Rashbam explains that Moses is comparing the people unfavorably to children: while children, despite their diverse views, follow their parents, the Hebrews have lost confidence in Moses.
Coping with diversity continues to be a challenge for today’s rabbis and other Jewish leaders. This Shabbat I heard an example. At a self-consciously modern Orthodox shul in my hometown, the rabbi spoke about how modern Orthodox Jews should be more passionate, and said that outside shul and during their summer vacations they should be more careful about pretty much everything (shabbat, kashrut, davening etc) in order to be role models for their children. This speech was targeted like a laser beam at the median congregant (or maybe the slightly-less-observant than average median congregant): a 30-50 yr old family with children who takes family vacations in places with less Jewish life than my hometown (which has about 100k Jews)
I question whether being told “be as frum as I am” is a winning argument even with this median congregant. But even if it was, I suspect it wouldn’t engage the not-so-median congregant. I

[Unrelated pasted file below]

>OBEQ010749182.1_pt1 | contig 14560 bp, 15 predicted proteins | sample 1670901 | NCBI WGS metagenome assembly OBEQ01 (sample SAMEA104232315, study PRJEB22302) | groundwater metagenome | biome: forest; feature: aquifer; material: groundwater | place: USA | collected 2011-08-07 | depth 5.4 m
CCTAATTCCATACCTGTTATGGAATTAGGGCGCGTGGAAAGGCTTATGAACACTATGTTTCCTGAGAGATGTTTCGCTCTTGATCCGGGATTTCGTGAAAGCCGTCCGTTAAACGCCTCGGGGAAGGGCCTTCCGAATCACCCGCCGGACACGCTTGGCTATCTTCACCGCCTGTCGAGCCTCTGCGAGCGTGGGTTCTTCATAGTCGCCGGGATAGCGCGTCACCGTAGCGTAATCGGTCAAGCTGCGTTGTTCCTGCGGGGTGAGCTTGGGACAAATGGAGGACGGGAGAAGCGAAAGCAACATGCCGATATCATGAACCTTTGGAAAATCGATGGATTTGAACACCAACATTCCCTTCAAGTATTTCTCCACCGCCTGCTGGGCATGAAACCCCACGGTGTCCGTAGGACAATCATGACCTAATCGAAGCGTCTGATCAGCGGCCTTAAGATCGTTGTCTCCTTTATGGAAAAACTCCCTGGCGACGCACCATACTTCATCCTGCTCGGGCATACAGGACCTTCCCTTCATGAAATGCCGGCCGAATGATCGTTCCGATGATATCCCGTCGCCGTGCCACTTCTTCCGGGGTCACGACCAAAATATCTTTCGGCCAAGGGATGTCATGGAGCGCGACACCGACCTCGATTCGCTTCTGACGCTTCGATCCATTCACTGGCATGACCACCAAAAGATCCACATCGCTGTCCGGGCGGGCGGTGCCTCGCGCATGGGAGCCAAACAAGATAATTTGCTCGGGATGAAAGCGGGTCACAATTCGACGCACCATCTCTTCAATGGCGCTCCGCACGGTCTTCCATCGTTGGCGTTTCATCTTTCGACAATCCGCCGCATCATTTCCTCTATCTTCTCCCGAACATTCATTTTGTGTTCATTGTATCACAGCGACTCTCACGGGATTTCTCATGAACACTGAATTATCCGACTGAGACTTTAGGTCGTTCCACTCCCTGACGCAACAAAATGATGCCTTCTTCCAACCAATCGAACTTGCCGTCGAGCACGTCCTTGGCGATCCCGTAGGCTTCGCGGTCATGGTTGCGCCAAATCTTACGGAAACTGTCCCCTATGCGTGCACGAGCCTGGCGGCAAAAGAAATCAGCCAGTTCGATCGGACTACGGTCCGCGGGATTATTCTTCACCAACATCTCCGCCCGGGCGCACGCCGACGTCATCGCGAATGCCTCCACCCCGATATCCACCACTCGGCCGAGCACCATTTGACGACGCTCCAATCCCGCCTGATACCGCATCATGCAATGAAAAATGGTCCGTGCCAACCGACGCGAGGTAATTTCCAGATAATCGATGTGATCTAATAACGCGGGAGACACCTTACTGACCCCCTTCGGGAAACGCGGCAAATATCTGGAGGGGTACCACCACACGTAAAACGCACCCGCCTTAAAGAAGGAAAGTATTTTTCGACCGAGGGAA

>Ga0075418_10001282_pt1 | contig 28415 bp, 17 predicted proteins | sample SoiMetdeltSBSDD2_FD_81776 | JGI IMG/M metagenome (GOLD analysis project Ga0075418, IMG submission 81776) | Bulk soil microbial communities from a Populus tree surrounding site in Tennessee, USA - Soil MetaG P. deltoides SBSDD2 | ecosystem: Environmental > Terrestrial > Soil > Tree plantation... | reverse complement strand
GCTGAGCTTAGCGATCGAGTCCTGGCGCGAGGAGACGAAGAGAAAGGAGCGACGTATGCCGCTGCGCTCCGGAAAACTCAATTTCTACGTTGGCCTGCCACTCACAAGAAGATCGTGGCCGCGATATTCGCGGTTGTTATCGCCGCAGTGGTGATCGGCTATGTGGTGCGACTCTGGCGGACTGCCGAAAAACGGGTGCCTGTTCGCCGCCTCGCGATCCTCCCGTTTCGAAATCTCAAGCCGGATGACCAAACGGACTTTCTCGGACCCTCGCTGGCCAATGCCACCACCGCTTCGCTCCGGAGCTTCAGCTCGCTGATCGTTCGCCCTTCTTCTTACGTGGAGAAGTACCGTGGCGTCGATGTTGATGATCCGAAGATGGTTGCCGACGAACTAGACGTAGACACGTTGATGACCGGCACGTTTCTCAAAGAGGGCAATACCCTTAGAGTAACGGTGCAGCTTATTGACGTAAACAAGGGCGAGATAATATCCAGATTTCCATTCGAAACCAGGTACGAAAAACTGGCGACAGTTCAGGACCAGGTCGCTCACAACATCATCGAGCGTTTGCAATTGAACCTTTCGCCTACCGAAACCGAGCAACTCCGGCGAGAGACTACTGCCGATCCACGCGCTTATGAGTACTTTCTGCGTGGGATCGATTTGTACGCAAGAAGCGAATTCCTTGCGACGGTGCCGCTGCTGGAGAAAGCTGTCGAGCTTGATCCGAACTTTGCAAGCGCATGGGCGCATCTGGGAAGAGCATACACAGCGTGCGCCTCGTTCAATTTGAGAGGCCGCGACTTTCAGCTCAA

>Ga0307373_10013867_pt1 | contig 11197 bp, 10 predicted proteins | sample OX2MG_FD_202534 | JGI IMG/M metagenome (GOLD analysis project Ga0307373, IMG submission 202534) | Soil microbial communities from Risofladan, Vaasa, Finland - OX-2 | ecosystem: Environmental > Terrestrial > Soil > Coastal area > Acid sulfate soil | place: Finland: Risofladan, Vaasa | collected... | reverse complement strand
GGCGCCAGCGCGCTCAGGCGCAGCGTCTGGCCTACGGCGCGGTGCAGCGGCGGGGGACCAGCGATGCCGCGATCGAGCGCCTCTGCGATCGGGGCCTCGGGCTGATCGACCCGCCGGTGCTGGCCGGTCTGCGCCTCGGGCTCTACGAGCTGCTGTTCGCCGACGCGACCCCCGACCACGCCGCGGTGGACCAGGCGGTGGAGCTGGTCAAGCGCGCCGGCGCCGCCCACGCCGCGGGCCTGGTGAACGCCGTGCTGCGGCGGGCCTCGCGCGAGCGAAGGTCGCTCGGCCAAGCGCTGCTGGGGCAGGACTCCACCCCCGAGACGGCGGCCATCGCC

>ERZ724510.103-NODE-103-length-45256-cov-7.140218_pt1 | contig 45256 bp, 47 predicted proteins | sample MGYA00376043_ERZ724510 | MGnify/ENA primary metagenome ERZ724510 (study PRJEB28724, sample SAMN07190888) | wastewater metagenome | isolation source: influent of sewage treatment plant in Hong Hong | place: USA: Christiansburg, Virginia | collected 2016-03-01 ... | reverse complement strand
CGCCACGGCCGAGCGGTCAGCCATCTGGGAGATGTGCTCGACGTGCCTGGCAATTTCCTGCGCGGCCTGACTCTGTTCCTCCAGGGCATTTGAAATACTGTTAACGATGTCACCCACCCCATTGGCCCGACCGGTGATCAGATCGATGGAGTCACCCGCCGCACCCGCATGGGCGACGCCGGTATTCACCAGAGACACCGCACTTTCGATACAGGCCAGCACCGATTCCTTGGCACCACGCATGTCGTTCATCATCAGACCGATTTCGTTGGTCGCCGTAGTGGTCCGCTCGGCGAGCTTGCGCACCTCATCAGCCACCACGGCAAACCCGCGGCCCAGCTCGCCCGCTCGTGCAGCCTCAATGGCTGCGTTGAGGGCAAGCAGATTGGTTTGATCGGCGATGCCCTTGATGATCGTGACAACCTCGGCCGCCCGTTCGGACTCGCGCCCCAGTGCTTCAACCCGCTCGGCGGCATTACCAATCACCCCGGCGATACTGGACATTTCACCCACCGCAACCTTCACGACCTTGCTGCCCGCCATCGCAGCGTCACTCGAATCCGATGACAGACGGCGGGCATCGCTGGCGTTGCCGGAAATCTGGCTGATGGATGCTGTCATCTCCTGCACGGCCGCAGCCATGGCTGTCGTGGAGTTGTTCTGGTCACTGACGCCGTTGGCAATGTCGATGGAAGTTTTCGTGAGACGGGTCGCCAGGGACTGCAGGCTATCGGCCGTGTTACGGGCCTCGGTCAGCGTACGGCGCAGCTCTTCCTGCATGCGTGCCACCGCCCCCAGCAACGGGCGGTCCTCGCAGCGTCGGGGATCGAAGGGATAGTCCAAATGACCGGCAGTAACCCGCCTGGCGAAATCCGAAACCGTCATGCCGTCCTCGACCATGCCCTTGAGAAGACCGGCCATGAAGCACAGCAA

Imagine two not-so-median congregants, a fully observant newcomer spending his first weekend in town and a not-so-observant one visiting an Orthodox shul for the first time. If I’m the observant congregant, I listen to this speech and see that (1) the rabbi is displeased with his congregation and/or (2) the congregation isn’t observant enough for me. If I’m the not-so-observant newcomer, I see that the rabbi expects every member of his congregation to be 100 percent religious and I feel incredibly uncomfortable and out of place.
So how should the rabbi speak? I’ve always thought a good rule is: speak in a way that the person coming into an Orthodox synagogue (or Conservative or Reform, for non-Orthodox rabbis) for the first time will understand you.
I took a longer-than-usual shabbos nap and dreamt that my brother and sister in law had moved to Flatbush and it was about mincha time. First they weren’t sure what time it was. I pointed out that there was a clock on the oven. Then I said we maybe we should go to shul, and they asked where a shul was. I said “In this neighborhood we can just walk around randomly and find a place.” I woke up and then went to mincha etc in real life. (but my brother stayed in bed).
This morning I had a much more bizarre dream but one that had nothing to do with religion. I dreamed I bought a couple of guinea pigs but they wouldn’t stay in the cage. Then a ferret came out of nowhere (this being a dream) and he wouldn’t either. I discovered that there was a big hole at the bottom of the cage that they kept running out of. Then the ferret started killing and eating a pigeon in a very gruesome way. (PS I don’t have pets now but had guinea pigs in recent memory and once had a roommate with ferrets; I love them all).